A Way Forward In Climate Science Based On A Bottom-Up Resource-Based Perspective

Readers of my weblog know I have been urging the adoption of a vulnerability assessment approach to evaluate the effect of climate and other environmental and societal threats to key resources as a more inclusive approach to assess threats, including from climate variability and longer term climate change. I summarized this approach, for example, in my posts

The Vulnerability Perspective

Further Comments On The Vulnerability Perspective

where I wrote

“There are 5 broad areas that we can use to define the need for vulnerability assessments : water, food, energy, [human] health and ecosystem function. Each area has societally critical resources. The vulnerability concept requires the determination of the major threats to these resources from climate, but also from other social and environmental issues. After these threats are identified for each resource, then the relative risk from natural- and human-caused climate change (estimated from the GCM projections, but also the historical, paleo-record and worst case sequences of events) can be compared with other risks in order to adopt the optimal mitigation/adaptation strategy.”

There is a more detailed discussion of this vulnerability perspective in

Pielke, R.A. Sr. and L. Bravo de Guenni, Eds., 2004: How to evaluate vulnerability in changing environmental conditions. Part E In: Vegetation, Water, Humans and the Climate: A New Perspective on an Interactive System. Global Change – The IGBP Series, P. Kabat et al. Eds., Springer, 483-544.

The IPCC, unfortunately, ignored this bottom-up, resource-based focus, and instead completed an inappropriately narrow top-down CO2-centric viewpoint based on multi-decadal global climate model predictions; e.g. see the movement from WG1 to the WG2 reports, which culminated in the WG3 report;

IPCC, 2007: Summary for Policymakers. In: Climate Change 2007: Mitigation. Contribution of Working Group III to the Fourth Assessment Report of the Intergovernmental Panel on Climate Change [B. Metz, O.R. Davidson, P.R. Bosch, R. Dave, L.A. Meyer (eds)], Cambridge University Press, Cambridge, United Kingdom and New York, NY, USA.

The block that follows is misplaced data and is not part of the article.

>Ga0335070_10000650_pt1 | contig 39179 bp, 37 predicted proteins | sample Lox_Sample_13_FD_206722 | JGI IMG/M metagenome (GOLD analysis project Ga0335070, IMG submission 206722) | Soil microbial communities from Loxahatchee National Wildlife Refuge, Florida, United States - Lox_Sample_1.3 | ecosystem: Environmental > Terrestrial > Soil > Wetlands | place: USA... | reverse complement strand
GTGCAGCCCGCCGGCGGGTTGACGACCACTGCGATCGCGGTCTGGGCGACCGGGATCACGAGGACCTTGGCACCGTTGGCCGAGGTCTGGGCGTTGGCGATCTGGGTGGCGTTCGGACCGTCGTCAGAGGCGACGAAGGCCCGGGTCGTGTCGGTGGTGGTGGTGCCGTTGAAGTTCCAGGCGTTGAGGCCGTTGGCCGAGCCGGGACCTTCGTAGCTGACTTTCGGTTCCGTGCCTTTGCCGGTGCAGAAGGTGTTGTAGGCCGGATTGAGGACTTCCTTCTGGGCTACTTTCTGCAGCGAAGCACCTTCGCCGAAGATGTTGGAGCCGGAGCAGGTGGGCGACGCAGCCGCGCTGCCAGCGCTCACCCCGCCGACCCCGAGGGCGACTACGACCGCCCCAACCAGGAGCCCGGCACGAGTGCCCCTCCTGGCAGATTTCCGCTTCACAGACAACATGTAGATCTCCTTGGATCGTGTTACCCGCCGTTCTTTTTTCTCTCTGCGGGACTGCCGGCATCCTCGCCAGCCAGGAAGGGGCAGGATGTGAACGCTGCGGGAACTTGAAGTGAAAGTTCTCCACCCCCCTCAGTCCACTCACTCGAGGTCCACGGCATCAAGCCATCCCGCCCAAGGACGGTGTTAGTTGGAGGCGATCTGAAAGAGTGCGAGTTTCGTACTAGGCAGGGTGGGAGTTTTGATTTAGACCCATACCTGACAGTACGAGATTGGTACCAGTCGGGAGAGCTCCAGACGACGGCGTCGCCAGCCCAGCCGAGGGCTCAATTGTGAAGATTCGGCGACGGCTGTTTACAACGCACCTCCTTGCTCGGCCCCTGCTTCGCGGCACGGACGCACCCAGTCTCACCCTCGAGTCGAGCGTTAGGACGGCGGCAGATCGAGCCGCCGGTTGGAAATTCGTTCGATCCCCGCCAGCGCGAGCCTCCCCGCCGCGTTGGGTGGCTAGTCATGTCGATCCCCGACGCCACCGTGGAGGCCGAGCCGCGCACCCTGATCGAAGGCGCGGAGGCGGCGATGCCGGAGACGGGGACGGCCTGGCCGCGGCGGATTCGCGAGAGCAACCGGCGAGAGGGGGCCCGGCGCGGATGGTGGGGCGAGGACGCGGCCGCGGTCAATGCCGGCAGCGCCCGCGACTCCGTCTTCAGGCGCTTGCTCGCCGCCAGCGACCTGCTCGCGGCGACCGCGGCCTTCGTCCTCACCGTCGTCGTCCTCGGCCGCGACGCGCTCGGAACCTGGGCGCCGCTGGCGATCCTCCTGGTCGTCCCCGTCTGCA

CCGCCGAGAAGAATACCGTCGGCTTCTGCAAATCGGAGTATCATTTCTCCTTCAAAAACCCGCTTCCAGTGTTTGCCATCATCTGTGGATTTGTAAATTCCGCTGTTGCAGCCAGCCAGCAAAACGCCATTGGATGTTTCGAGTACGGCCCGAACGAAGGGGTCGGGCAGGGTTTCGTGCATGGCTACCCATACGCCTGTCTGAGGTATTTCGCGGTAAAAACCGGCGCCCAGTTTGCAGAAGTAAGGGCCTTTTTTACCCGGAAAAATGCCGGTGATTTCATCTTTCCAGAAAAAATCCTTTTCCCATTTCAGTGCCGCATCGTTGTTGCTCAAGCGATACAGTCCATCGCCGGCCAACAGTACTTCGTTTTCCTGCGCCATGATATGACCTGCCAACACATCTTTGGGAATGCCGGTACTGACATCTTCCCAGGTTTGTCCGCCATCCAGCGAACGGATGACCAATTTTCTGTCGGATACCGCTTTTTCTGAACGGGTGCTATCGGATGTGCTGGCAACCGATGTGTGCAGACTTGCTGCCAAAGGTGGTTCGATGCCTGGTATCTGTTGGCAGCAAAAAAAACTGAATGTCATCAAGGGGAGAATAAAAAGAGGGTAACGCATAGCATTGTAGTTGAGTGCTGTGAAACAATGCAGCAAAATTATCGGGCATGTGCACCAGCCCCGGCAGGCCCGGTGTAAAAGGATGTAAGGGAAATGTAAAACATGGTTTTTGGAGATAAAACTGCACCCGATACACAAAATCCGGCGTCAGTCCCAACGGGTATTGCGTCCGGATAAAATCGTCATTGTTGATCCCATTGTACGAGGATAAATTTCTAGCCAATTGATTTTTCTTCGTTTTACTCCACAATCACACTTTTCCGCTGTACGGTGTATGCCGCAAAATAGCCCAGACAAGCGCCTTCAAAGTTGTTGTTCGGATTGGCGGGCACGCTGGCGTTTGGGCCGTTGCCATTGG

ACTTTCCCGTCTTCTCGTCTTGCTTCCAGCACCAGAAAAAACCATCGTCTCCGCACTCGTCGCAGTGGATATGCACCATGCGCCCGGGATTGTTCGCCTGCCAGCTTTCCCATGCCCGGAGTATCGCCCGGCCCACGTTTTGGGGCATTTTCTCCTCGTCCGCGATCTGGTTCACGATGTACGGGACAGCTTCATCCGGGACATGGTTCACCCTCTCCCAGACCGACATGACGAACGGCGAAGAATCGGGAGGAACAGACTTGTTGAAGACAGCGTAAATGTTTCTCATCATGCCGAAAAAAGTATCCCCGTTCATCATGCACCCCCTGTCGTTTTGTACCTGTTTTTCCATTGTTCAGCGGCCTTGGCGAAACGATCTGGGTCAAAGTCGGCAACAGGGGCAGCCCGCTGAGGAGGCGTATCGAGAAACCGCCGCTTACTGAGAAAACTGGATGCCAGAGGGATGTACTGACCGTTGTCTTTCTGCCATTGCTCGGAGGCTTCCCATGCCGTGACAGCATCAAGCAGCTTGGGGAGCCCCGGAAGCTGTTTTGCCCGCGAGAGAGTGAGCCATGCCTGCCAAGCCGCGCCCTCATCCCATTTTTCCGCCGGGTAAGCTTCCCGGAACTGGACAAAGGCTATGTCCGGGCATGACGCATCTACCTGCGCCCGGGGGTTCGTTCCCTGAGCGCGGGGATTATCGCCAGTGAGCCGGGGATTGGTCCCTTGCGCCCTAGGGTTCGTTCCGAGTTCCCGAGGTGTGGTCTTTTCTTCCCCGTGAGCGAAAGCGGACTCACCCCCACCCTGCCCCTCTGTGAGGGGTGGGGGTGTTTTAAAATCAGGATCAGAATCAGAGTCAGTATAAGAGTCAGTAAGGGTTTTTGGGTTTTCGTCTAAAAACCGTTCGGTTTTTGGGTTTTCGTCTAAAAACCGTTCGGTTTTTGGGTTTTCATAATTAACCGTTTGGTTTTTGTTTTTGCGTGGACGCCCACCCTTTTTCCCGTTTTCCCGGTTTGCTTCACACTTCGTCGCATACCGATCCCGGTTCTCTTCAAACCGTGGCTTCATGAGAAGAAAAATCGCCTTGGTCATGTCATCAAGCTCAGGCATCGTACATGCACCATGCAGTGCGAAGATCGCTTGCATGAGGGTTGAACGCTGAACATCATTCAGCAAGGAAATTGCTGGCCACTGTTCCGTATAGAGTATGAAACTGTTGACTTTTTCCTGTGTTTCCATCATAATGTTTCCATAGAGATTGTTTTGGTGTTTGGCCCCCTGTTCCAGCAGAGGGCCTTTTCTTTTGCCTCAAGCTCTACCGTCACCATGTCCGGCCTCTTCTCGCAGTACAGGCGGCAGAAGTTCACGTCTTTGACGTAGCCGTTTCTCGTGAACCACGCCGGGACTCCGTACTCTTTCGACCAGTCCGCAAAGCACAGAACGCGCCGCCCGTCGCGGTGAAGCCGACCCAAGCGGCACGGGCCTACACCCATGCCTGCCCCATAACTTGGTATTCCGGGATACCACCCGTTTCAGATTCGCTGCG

I have been appointed as Editor-in-Chief of a five volume set of books focused on each of the key resources of food, water, energy, ecosystem function, and human health. This will permit the development of a set of books that will permit policymakers to better evaluate the role of the different human and natural threats to society and the environment.

The questions each chapter has been tasked to address are listed below.

 1. Why is this resource important?  How is it used? To what stakeholders is it valuable?
 
2. What are the key environmental and social variables that influence this resource?
 
3.  What is the sensitivity of this resource to changes in each of these key variables? (this includes, but is not limited to, the sensitivity of the resource to climate variations and change on short (e.g. days); medium (e.g. seasons) and long (e.g. multi-decadal) time scales.
 
4. What changes (thresholds) in these key variables would have to occur to result in a negative (or positive) response to this resource?
 
5. What are the best estimates of the probabilities for these changes to occur? What tools are available to quantify the effect of these changes. Can these estimates be skillfully predicted?
 
6. What actions (adaptation/mitigation) can be undertaken in order to minimize or eliminate the negative consequences of these changes (or to optimize a positive response)?

7. What  are specific recommendations  for policymakers and other stakeholders?

I will provide more details on the outstanding Editors who will be working together with me on this as well as more details in the books in upcoming posts.

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